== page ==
But Maj. Darryl Watts says the death of Cpl. Josh Baker and the injuries to four other soldiers still haunt him.
"I don't know if you feel vindicated. I still lost a soldier that day, one of the soldiers of my platoon," Watts said Friday upon hearing the news from The Canadian Press.
"You feel somewhat responsible, morally responsible, for being their leader during that time, even though it was out of my hands," he said.
"I don't think you feel vindicated, given the death and the injuries to the other soldiers that were there."
Last September, the Court Martial Appeal Court of Canada entered a finding of not guilty on a conviction against the Calgary reservist for negligent performance of duty.
It also ordered a new trial on a conviction of unlawfully causing bodily harm and a second count of negligent performance of duty.
Canadian Forces spokeswoman Capt. Amber Bineau said the Director of Military Prosecutions reviewed the Appeal Court's decision and decided not to proceed with a second trial.
"It seems that the case has now concluded."
Watts said he still loves being in the military, but his career has stalled.
Baker was killed, and four others were seriously injured, when a C-19 Claymore anti-personnel mine loaded with 700 steel balls misfired and peppered his platoon on a practice range.
The first two tests had gone off without a hitch that day. But during the next one, the ball bearings fired backward, hitting Baker and the others.
"It's been a very unfortunate incident right from that day in February five years ago now that the accident happened," Watts said. "But when you're in the centre of one of these things it affects you in a bunch of ways.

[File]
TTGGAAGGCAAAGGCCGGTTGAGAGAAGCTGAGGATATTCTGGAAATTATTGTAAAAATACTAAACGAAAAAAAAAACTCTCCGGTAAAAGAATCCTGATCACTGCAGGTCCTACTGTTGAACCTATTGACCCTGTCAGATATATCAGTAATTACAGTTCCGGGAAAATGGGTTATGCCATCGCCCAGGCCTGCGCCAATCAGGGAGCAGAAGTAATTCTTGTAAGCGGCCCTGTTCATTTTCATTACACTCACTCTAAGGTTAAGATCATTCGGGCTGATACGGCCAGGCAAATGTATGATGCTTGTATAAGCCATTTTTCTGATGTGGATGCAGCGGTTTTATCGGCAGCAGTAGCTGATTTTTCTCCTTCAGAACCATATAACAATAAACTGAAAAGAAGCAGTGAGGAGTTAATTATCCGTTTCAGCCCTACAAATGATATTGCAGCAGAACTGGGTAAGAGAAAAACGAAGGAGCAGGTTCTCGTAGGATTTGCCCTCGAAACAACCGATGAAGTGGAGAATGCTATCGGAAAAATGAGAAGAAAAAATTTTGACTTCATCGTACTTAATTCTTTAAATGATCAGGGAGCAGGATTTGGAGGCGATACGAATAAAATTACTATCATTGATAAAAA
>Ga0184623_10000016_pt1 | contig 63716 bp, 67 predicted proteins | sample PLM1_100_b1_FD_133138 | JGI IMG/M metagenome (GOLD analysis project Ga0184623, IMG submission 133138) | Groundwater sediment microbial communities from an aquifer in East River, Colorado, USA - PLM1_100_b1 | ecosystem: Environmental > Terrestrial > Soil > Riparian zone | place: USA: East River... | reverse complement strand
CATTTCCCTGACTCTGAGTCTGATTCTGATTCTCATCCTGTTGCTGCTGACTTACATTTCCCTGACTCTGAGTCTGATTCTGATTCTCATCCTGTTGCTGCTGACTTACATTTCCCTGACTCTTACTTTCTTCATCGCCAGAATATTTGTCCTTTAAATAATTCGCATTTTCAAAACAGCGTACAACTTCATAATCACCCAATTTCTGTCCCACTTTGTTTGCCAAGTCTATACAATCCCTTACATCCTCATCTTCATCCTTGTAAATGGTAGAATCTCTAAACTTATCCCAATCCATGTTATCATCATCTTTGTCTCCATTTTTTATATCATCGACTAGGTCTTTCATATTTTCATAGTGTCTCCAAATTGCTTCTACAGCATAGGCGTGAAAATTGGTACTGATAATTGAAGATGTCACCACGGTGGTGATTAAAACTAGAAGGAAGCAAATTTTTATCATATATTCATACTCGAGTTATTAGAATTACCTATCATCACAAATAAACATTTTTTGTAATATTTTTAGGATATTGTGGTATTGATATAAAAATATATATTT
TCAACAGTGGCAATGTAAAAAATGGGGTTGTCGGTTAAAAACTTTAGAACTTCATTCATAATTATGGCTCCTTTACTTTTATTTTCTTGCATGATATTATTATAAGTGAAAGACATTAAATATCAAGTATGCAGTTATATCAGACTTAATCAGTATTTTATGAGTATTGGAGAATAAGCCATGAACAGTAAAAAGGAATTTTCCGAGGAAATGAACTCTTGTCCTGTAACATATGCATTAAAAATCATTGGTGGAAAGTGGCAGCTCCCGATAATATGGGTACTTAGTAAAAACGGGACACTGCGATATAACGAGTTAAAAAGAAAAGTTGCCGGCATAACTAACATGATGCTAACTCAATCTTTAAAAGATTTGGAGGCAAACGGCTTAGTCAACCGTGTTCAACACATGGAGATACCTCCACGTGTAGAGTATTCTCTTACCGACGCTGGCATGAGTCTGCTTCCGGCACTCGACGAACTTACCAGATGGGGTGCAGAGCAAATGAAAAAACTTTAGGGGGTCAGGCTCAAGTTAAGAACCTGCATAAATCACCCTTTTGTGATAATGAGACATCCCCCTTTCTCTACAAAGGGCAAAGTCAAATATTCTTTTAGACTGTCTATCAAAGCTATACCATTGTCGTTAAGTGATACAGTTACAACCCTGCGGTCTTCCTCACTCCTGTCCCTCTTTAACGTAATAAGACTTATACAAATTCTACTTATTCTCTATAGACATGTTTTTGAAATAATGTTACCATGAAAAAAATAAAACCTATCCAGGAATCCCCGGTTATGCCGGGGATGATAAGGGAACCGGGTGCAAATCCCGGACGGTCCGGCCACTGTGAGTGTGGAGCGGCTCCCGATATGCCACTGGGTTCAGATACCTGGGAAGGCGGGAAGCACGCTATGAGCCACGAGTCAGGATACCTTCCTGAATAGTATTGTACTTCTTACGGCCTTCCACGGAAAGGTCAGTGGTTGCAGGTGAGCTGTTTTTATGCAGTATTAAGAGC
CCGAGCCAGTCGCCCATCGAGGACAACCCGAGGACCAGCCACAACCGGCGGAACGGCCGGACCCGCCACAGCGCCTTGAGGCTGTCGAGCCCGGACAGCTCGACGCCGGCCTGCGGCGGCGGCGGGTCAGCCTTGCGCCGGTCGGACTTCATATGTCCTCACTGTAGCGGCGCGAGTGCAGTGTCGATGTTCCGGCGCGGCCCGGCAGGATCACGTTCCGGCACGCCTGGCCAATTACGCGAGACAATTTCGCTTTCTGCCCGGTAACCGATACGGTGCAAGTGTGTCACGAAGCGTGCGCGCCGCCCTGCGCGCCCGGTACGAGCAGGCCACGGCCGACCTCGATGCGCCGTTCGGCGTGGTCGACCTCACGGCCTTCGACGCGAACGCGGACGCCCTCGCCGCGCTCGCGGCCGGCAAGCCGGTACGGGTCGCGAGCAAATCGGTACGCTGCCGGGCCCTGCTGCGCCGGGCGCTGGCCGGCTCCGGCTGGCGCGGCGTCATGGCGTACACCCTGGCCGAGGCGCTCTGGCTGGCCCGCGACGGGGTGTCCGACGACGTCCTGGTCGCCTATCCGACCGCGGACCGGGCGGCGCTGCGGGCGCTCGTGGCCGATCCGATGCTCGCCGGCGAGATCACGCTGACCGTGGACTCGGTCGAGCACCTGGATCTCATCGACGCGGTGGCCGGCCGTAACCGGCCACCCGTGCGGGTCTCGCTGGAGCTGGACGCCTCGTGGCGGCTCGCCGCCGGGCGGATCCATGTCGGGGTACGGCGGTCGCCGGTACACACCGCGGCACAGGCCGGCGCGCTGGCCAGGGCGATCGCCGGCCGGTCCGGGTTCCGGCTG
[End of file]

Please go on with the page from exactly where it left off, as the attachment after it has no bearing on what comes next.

"We'll definitely move on, but even though they've decided not to pursue charges, it's been a long go for the last several years."
Watts, who held the rank of captain at the time and was later promoted to major, was placed in charge of the training range in February 2010. He was demoted two ranks to lieutenant and given a severe reprimand after his conviction in December 2012.
He has since had his rank of major restored.
Two other soldiers were also convicted for their roles in the accident.
Watts's commanding officer, Maj. Christopher Lunney, pleaded guilty to negligent performance of duty for failing to ensure Watts was properly qualified on the C-19. Lunney was demoted one rank to captain from major and received a severe reprimand.
Warrant Officer Paul Ravensdale, who was running the exercise that day, was found guilty of breach of duty causing death, breach of duty causing bodily harm, unlawfully causing bodily harm and negligent performance of military duty.
He was acquitted of manslaughter, but the now-retired soldier was given a six-month suspended sentence. He also received a fine and was demoted one rank to sergeant.
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